Pioneer Women’s Memorial, Kings Park
reviewed by Neville Cohn
If, at a performance given by the W.A.Symphony Orchestra at Perth’s acoustically perfect Concert Hall, a number of concertgoers brought picnic hampers with them from which they extracted platters of rice salad, cheese and tomato sandwiches, a bottle of champagne loudly popped and slices of rock melon which they proceeded to variously devour and drink, it would cause an outcry and a request to leave the venue immediately.
But if the same scenario plays out on the beautifully grassed, gently sloping grounds around the Pioneer Women’s Memorial in Kings Park while listening to the WASO, no one would raise an eyebrow. And that was very much the case when an audience of some three thousand had their picnic dinners as twilight fell over this idyllic setting and the local ducks waddled importantly around the grounds in the hope of a free feed. The weather (which can make or break an evening of this sort) was near-perfect.
As an hour-long prelude to the program proper, we heard Guapo, an instrumental ensemble that focusses primarily on the music of Piazzolla, more of which would be heard later in the evening. It was a thoroughly professional presentation.
Music amplified by electronic means seldom sounds entirely satisfactory, certainly not as it would reach the listener in, say, the Concert Hall with its wondrously fine acoustics. And having a near-constant, if relatively muted, input from an open-air concert being given at the WACA ground by Fleetwood Mac was not a welcome contribution to the proceedings. But, these reservations notwithstanding, there was more than sufficient evidence that the WASO is getting back to the form that made so many concerts memorable in 2003.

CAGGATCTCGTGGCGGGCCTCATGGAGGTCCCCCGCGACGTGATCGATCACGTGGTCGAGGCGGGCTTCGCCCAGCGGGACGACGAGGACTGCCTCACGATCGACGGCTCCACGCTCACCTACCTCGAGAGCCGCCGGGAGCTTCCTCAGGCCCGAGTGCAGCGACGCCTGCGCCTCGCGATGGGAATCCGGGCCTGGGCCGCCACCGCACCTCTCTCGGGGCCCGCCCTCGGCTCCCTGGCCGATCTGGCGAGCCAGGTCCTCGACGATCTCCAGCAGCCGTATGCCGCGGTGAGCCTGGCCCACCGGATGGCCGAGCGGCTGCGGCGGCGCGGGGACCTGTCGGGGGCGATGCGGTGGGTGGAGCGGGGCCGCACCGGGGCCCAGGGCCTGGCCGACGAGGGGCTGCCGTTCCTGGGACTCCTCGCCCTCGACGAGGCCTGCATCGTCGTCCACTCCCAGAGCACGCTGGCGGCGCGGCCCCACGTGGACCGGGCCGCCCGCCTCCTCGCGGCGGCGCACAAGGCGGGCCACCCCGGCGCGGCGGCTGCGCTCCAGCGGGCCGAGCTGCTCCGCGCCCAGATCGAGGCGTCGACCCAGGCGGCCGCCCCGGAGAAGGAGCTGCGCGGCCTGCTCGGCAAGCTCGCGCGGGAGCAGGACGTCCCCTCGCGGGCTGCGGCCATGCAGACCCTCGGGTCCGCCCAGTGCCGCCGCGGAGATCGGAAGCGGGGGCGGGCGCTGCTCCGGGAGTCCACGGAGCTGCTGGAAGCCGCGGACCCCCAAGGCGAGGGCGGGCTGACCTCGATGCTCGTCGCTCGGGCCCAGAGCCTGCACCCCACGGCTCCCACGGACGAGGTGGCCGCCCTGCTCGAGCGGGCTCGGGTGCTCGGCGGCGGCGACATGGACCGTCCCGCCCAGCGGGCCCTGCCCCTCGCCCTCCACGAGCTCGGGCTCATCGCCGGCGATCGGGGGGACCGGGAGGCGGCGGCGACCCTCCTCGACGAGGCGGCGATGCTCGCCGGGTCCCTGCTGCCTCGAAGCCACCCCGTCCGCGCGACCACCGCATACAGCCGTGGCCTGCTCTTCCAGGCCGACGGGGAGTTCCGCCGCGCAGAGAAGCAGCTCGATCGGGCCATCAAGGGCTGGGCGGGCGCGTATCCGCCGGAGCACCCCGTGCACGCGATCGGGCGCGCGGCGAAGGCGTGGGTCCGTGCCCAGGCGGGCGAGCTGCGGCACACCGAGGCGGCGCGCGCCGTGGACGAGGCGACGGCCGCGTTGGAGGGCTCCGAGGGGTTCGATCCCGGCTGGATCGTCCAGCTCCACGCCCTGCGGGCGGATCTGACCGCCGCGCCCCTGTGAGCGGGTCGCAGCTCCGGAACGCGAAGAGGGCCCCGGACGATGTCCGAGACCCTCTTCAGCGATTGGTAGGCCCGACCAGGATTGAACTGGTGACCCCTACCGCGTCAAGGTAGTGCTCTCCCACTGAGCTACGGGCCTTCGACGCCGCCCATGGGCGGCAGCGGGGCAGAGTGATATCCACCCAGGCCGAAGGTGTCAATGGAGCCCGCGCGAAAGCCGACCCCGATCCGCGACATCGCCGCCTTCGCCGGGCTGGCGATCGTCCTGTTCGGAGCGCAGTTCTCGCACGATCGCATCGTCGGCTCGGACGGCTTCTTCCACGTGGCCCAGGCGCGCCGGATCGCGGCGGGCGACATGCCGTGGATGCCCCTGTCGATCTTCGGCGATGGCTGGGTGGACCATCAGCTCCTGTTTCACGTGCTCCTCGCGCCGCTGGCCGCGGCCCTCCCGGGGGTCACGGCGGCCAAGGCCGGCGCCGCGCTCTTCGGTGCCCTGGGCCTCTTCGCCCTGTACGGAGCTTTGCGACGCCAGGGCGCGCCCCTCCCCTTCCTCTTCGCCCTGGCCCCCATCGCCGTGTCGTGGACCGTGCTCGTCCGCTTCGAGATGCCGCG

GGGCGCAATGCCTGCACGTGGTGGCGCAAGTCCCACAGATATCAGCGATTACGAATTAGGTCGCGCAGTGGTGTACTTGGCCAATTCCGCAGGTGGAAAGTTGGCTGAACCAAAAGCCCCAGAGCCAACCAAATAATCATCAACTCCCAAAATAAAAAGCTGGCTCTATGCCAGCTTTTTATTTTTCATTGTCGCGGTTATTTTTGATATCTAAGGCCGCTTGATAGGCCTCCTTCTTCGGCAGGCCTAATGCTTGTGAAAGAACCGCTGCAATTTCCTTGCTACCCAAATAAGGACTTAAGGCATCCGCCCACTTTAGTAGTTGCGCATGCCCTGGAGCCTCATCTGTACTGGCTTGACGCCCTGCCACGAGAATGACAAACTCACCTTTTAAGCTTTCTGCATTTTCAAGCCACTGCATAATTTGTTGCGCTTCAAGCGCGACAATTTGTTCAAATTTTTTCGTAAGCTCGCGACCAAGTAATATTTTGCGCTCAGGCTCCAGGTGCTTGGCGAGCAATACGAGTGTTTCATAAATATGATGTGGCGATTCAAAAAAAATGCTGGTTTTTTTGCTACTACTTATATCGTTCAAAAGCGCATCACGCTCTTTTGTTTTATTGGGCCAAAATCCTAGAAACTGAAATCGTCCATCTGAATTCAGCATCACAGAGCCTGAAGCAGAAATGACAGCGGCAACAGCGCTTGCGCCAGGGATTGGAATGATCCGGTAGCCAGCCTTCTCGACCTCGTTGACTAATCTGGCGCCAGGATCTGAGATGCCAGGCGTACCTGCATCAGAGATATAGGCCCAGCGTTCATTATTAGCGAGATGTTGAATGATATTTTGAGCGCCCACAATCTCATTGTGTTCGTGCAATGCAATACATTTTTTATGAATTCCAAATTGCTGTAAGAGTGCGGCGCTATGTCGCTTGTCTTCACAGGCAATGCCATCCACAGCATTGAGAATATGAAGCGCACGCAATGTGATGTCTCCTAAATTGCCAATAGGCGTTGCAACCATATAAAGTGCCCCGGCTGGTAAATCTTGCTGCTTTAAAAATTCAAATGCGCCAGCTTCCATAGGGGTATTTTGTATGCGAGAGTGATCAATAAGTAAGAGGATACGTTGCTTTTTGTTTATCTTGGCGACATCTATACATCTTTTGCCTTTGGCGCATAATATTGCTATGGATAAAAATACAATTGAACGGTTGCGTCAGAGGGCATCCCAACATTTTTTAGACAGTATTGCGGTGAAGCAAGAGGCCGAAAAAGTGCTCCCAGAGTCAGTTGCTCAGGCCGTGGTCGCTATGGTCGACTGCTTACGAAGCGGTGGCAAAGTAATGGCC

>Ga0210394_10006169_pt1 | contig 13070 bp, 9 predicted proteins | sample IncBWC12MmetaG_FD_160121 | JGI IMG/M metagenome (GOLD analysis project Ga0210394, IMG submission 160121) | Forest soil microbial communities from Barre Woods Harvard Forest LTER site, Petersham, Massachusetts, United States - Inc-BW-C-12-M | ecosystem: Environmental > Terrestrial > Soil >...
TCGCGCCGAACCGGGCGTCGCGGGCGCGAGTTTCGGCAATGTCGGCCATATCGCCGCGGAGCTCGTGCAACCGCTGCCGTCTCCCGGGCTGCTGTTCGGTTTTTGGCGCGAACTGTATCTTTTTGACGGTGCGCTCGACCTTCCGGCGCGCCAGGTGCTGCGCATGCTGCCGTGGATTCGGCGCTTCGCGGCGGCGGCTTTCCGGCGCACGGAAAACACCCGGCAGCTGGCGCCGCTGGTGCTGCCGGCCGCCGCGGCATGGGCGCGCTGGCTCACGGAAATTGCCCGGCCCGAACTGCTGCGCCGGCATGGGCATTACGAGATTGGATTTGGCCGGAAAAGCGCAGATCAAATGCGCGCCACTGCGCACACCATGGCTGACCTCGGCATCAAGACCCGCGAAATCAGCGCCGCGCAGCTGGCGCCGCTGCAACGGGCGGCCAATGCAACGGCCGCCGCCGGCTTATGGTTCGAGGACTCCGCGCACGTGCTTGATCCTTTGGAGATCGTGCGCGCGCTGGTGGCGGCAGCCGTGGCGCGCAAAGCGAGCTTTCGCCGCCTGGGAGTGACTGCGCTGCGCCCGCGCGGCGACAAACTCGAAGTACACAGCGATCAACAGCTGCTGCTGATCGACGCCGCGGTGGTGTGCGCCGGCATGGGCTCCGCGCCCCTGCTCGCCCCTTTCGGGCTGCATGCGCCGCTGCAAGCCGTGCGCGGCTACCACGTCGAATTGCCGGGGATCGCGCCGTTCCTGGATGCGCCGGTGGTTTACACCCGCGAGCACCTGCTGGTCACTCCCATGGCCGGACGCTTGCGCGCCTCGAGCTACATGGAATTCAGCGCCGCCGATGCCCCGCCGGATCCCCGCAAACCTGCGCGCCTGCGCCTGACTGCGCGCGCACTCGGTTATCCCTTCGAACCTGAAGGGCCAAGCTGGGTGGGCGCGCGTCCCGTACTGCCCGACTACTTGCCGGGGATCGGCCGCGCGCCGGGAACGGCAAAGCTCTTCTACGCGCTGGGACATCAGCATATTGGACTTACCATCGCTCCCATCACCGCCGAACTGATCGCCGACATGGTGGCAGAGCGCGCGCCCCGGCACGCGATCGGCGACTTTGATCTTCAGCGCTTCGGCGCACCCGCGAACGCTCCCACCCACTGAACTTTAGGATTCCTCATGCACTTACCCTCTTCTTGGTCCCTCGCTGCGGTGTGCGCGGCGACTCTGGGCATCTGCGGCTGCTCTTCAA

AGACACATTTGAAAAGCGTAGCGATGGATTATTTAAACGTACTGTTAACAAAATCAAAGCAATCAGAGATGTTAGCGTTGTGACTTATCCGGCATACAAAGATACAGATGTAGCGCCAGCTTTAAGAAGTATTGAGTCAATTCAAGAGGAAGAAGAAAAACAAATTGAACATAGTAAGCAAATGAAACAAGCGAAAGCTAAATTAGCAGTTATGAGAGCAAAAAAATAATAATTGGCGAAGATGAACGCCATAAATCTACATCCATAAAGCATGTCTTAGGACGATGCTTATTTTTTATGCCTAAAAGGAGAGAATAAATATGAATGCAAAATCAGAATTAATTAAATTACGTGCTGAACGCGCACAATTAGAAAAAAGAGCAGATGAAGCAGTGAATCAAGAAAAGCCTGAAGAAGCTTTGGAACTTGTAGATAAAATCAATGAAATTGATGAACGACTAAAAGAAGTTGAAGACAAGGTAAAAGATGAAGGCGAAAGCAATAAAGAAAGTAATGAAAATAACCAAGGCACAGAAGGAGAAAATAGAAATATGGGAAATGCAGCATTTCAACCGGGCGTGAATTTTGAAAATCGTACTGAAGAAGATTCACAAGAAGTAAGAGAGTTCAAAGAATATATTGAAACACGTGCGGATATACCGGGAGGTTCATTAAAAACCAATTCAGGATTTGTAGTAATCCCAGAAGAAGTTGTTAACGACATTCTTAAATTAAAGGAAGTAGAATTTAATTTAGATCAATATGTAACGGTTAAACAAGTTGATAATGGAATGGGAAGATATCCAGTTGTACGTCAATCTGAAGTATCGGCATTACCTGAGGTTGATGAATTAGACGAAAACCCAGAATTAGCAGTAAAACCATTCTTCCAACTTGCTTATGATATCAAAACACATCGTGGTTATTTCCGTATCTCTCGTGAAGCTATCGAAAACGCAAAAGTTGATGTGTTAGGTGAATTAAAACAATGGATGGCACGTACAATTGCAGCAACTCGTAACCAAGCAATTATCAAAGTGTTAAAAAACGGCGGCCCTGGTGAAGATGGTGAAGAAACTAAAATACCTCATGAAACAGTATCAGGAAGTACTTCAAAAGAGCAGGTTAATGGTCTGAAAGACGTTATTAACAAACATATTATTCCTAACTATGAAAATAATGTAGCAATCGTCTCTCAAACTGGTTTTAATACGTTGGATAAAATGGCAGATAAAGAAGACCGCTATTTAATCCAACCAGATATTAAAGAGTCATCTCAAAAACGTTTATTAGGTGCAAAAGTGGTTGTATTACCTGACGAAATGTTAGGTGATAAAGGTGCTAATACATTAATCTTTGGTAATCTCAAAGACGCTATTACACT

Extracts from Manuel de Falla’s El Amor Brujo did not fare well, though, largely due, for much of the time, to conductor Benjamin Northey’s relentlessly rigid rhythms which lent a mechanical quality to the performance. Later, there was rather more rhythmic give and take in a rare airing of Gershwin’s Cuban Overture.
A brief weakening of concentration and an occasional slip of the finger aside, guitarist Slava Grigoryan did well in Rodrigo’s Concierto de Aranjuez, although in the opening pages of the concerto, guitar sound was overly amplified. But it was in an arrangement for guitar of Albeniz’s piano piece Sevilla that Grigoryan came fully into his own in playing that was stylish and, in its more virtuosic episodes, nimble, controlled and accurate. And I liked the expressiveness and beauty of tone with which he essayed the slower passages of the piece.
Cathie Travers, whose musical versatility is a byword, contributed to the concert not only as accordionist but also as arranger. I very much liked her re-working of Piazzolla’s Milonga del Angel which, to a notable extent, conveyed that haunting, bittersweet quality that lies at the core of so much of Piazzolla’s music. Most of the Argentinian tango-meister’s music was conceived for small groups of musicians; it’s seldom heard in arrangements for symphony-size orchestras. Certainly, it was a new – and engaging – listening experience for me.
There was more Piazzolla but in more intimate mode in Romance del Diablo with Travers playing a veteran Titano accordion in ensemble with Grigoryan, Graeme Gilling (keyboard), Daniel Kossov (violin) and Boguslaw Szczepaniak (double bass). Here, too, the essence of Piazzolla’s tango-based ideas were captured like a moth in the gentlest of hands.
Both these arrangements deserve to be heard under better acoustic circumstances.
In passing: there were roars of good-natured laughter (doubtless due to Western Power’s lamentable handling of the power crisis a short while ago) when an offical from that utility drew the winning ticket from a barrel to give a lucky concertgoer $500’s worth of electricity.